On January 22, Governor John C. Fremont issued a proclamation announcing the establishment of civil rule. His headquarters were at Los Angeles, where he won many friends, especially among the native Californians.

With General Kearny's arrival in California, Kearny appointed Col. Mason to succeed him in command and also as Governor on May 31, 1847.
The Treaty of Guadalupe Hidalgo, by which California was ceded to the United States by Mexico, was signed on February 2, 1848, and was proclaimed by the President on June 19, 1848, and news of the same reached California and proclaimed by Governor Mason on August 7, 1848.

Meanwhile, on January 24, 1848, at a small mill in the valley of Coloma, gold was discovered. The discovery of gold soon caught men's imaginations around the world. They came to California from South America, from Africa, Asia, and Australia, from Europe and the Orient. Within one year the population of San Francisco grew from about 850 to 35,000 and continued to grow.

General Persifer F. Smith soon arrived and superseded Governor Mason. His incumbency of the office of Governor was brief and unimportant; it only extended from February 26 to April 12, 1849. On the latter date, Bennett Riley, Lieutenant Colonel of the Second U.S. Infantry, arrived at Monterey, with instructions to assume the administration of civil affairs in California. Two months later, on the 3rd of June, 1849, Governor Riley issued a proclamation calling for an election, on August 1, of delegates to formulate a Constitution, who were to meet at Monterey on September 1, 1849.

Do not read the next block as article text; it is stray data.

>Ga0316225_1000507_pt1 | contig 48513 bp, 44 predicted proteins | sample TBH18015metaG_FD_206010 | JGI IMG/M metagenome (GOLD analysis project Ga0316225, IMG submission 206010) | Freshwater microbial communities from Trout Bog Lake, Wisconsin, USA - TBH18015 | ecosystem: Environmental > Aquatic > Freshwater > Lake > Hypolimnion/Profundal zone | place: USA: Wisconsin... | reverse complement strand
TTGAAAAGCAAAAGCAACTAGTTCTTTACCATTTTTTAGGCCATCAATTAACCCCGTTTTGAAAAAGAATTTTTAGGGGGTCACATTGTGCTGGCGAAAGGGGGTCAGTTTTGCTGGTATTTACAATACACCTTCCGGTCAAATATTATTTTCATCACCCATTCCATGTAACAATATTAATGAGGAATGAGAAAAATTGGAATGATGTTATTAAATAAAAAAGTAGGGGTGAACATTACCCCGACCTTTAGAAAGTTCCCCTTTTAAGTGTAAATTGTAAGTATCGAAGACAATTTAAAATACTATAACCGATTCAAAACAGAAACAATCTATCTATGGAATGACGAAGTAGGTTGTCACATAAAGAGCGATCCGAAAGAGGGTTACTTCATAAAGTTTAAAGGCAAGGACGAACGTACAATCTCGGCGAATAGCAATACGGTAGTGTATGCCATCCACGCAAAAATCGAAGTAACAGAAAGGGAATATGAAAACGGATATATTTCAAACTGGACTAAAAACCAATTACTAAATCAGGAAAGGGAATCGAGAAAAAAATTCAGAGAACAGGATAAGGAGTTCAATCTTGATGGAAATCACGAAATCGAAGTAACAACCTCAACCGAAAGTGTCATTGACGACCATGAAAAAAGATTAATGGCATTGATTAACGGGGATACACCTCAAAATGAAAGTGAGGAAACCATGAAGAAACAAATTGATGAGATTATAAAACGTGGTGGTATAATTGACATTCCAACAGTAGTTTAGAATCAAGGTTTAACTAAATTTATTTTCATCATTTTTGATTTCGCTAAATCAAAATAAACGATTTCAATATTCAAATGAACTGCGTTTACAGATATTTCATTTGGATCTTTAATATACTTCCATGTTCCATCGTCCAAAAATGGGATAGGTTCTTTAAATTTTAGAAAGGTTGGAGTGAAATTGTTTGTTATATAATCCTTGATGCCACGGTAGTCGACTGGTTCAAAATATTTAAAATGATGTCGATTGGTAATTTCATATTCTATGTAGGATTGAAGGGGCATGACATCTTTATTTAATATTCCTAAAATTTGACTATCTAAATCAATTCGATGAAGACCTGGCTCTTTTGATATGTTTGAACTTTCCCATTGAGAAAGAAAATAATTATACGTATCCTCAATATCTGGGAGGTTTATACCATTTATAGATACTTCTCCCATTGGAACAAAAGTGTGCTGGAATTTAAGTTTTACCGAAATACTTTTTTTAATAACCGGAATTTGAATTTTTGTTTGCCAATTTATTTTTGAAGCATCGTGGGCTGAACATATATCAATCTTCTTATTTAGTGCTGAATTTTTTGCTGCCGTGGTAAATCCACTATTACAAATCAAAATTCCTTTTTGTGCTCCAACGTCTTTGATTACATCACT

In accordance with the proclamation of de facto Governor Bennet Riley, the Constitutional Convention had met at Monterey in September, 1849. Its forty-eight delegates, nearly all of them young and energetic men, engaged in the sober task of drafting a government. When the work of the convention was completed and the constitution was put to vote at the first general election held in California, on November 13, 1849.

The California Constitution was adopted by the people of California by a vote of 12,064 ayes to 811 noes; and on that same day Peter H. Burnett was elected Governor. Governor Riley's term was thus to end on December 20, 1849.